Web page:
Dynamics of Contention

Author: Doug McAdam,Sidney Tarrow,Charles Tilly

Publisher: Cambridge University Press

ISBN: 9780521011877

Category: Political Science

Page: 387

View: 8703

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Dissatisfied with the compartmentalization of studies concerning strikes, wars, revolutions, social movements, and other forms of political struggle, McAdam, Tarrow, and Tilly identify causal mechanisms and processes that recur across a wide range of contentious politics. Critical of the static, single-actor models (including their own) that have prevailed in the field, they shift the focus of analysis to dynamic interaction. Doubtful that large, complex series of events such as revolutions and social movements conform to general laws, they break events into smaller episodes, then identify recurrent mechanisms and proceses within them. Dynamics of Contention examines and compares eighteen contentious episodes drawn from many different parts of the world since the French Revolution, probing them for consequential and widely applicable mechanisms, for example, brokerage, category formation, and elite defection. The episodes range from nineteenth-century nationalist movements to contemporary Muslim-Hindu conflict to the Tiananmen crisis of 1989 to disintegration of the Soviet Union. The authors spell out the implications of their approach for explanation of revolutions, nationalism, and democratization, then lay out a more general program for study of contentious episodes wherever and whenever they occur.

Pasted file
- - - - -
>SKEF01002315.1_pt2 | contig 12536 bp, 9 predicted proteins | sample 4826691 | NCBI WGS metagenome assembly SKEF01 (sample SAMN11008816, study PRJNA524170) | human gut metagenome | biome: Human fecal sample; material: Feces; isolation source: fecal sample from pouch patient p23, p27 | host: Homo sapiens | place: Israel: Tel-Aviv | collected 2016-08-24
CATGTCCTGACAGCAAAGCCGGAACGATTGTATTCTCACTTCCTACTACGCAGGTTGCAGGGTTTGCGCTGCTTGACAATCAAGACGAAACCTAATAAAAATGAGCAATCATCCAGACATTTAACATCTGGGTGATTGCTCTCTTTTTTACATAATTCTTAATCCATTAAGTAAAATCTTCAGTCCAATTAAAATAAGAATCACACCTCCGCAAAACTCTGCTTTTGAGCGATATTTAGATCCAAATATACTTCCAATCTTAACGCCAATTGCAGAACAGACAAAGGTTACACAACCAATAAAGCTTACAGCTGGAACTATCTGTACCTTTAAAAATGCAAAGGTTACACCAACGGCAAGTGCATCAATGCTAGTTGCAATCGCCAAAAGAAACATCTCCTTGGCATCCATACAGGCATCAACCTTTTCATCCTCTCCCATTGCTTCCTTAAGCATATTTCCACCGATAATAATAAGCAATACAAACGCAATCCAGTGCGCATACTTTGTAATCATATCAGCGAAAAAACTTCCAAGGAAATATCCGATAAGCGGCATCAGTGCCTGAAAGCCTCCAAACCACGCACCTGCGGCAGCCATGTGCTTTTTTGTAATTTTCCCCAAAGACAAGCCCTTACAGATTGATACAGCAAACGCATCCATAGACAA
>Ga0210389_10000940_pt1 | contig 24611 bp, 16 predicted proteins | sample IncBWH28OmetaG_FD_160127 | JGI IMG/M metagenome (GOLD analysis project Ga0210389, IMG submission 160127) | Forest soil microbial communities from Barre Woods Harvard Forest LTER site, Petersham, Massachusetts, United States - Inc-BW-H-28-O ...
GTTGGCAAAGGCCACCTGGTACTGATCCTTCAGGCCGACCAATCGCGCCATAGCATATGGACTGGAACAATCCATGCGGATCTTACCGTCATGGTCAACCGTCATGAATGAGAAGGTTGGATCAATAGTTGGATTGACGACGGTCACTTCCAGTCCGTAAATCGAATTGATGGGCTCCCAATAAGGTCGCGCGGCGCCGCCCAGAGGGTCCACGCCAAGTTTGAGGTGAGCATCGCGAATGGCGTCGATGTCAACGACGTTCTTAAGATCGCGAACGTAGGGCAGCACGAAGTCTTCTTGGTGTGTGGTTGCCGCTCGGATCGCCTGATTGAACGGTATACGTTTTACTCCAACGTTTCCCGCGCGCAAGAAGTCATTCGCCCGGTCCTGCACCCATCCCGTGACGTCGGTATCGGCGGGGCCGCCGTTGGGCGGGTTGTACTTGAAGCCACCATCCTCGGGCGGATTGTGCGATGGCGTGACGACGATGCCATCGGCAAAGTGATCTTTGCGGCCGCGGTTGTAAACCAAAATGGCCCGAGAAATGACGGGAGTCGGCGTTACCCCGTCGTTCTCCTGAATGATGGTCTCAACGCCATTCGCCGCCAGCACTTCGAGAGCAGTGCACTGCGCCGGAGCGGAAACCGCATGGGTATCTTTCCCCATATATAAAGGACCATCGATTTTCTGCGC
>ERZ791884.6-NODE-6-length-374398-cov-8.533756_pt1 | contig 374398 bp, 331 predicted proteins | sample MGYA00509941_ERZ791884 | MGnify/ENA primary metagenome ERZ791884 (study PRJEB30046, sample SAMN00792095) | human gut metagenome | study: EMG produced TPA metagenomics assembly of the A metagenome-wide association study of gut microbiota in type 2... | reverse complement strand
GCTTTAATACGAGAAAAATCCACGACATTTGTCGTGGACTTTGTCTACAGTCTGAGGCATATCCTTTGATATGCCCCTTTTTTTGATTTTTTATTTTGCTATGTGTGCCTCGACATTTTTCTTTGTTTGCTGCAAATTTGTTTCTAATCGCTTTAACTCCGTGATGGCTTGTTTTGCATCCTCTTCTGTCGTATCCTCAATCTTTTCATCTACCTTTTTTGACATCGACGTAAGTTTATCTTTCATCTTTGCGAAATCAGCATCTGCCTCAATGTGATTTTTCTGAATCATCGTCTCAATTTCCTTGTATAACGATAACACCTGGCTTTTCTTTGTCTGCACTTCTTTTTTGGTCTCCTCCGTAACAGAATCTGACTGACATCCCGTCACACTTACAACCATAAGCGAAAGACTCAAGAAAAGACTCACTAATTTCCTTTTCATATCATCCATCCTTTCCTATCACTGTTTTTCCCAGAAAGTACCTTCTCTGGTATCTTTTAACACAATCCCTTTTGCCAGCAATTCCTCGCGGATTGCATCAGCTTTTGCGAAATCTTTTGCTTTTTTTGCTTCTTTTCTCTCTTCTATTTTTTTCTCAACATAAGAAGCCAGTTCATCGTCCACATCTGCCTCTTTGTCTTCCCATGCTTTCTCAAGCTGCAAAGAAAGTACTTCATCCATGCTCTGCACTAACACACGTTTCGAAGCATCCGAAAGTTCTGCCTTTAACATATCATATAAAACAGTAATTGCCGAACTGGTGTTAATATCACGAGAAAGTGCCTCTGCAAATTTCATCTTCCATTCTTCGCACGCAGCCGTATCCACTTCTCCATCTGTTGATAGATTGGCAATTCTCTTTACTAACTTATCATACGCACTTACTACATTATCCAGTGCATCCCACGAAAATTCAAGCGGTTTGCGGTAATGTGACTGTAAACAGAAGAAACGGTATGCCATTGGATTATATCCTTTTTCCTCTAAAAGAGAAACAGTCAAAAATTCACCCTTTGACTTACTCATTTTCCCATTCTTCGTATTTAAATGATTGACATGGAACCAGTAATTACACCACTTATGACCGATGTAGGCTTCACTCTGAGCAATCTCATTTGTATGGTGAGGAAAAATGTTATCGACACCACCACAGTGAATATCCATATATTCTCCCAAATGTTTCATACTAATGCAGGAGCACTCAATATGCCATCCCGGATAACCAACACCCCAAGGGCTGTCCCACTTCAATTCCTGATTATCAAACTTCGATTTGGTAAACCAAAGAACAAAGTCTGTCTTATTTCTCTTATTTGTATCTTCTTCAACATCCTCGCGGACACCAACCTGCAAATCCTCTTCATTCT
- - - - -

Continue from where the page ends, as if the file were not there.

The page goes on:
Fascism and dictatorship